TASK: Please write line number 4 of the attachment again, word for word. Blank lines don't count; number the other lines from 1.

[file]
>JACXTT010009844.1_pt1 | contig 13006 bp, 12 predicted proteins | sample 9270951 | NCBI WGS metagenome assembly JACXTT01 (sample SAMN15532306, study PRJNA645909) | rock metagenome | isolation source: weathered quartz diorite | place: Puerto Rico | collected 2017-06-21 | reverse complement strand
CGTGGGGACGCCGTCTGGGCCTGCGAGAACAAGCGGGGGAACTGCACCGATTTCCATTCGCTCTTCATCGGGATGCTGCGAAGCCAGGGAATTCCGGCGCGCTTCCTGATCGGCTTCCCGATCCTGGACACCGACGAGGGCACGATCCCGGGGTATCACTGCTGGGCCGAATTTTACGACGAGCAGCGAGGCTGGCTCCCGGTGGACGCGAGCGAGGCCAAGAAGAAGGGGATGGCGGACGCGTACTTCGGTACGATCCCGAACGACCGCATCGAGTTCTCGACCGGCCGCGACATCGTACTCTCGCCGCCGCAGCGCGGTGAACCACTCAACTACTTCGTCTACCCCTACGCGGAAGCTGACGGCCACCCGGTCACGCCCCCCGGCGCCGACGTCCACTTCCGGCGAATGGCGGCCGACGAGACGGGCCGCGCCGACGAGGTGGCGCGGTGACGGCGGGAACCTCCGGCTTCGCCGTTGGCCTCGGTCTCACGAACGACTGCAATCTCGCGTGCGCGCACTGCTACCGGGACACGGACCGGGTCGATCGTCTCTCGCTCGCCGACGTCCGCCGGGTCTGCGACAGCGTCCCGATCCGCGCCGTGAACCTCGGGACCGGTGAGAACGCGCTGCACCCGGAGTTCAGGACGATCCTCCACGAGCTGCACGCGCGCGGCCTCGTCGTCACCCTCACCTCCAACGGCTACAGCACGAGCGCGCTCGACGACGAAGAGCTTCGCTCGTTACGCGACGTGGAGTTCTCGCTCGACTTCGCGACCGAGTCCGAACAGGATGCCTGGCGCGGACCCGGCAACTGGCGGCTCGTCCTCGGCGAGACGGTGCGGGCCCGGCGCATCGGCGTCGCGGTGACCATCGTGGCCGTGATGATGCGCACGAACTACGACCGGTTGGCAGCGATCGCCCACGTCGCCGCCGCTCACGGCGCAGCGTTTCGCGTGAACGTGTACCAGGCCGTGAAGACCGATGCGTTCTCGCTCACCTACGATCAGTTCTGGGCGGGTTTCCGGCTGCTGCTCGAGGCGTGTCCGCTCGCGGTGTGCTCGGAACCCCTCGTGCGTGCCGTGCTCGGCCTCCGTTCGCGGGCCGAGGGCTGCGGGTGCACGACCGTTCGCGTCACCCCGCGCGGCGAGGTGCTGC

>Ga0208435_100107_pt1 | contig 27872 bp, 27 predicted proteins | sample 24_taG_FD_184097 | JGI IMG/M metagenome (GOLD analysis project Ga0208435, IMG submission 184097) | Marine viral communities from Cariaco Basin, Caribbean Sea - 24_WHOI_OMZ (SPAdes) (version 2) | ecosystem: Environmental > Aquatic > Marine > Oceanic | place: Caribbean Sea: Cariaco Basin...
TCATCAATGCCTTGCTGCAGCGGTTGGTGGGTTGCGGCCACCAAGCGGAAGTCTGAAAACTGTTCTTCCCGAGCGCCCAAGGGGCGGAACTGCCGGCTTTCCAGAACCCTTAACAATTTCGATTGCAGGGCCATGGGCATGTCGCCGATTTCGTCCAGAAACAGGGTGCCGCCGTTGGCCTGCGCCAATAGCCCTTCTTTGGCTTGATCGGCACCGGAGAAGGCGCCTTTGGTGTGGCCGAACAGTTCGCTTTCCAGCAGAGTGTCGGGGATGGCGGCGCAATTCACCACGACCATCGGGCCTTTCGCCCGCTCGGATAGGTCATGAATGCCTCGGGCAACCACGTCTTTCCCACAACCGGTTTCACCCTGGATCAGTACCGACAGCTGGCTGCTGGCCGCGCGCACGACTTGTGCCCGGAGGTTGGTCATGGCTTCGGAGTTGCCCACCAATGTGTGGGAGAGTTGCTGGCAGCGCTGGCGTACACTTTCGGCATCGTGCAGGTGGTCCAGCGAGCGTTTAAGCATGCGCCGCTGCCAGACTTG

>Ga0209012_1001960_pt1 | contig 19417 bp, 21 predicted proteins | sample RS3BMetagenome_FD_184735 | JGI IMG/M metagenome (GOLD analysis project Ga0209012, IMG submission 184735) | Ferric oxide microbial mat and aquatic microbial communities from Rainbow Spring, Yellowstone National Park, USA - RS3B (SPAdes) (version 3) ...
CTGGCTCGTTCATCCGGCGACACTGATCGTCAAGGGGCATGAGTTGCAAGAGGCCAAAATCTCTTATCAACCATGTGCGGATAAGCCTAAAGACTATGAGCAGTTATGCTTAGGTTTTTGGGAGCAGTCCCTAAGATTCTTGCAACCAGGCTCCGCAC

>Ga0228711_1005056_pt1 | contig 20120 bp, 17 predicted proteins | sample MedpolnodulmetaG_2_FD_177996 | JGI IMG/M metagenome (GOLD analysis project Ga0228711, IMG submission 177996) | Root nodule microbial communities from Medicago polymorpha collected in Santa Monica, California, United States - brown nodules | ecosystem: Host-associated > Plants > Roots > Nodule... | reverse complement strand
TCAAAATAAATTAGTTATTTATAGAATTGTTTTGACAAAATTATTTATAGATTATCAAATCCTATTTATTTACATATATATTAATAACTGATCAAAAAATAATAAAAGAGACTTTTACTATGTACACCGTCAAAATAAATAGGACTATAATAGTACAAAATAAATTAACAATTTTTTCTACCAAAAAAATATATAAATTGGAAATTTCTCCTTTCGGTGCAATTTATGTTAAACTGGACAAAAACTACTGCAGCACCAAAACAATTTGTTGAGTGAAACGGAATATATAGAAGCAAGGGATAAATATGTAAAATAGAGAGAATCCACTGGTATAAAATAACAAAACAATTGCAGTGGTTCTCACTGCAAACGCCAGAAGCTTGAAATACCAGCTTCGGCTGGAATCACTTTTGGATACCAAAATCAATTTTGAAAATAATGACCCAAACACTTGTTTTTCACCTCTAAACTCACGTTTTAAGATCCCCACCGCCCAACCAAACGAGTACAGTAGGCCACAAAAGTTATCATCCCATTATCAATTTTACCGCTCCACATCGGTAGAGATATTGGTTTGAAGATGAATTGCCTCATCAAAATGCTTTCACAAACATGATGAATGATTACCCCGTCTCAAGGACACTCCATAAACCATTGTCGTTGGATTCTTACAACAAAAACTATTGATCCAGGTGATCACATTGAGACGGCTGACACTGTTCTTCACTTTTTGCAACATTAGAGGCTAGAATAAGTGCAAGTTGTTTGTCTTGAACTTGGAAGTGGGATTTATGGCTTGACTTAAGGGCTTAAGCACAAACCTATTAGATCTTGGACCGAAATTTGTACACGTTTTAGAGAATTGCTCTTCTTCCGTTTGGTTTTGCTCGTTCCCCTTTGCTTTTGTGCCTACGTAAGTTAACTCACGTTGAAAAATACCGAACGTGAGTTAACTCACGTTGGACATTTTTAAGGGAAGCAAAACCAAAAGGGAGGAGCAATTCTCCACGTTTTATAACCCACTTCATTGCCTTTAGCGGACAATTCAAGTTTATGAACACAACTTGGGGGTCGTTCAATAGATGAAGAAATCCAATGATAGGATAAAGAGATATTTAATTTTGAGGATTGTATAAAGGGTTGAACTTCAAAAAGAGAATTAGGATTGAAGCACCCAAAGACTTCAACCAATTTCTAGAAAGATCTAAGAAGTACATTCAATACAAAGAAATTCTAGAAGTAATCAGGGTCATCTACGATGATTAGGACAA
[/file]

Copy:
TCATCAATGCCTTGCTGCAGCGGTTGGTGGGTTGCGGCCACCAAGCGGAAGTCTGAAAACTGTTCTTCCCGAGCGCCCAAGGGGCGGAACTGCCGGCTTTCCAGAACCCTTAACAATTTCGATTGCAGGGCCATGGGCATGTCGCCGATTTCGTCCAGAAACAGGGTGCCGCCGTTGGCCTGCGCCAATAGCCCTTCTTTGGCTTGATCGGCACCGGAGAAGGCGCCTTTGGTGTGGCCGAACAGTTCGCTTTCCAGCAGAGTGTCGGGGATGGCGGCGCAATTCACCACGACCATCGGGCCTTTCGCCCGCTCGGATAGGTCATGAATGCCTCGGGCAACCACGTCTTTCCCACAACCGGTTTCACCCTGGATCAGTACCGACAGCTGGCTGCTGGCCGCGCGCACGACTTGTGCCCGGAGGTTGGTCATGGCTTCGGAGTTGCCCACCAATGTGTGGGAGAGTTGCTGGCAGCGCTGGCGTACACTTTCGGCATCGTGCAGGTGGTCCAGCGAGCGTTTAAGCATGCGCCGCTGCCAGACTTG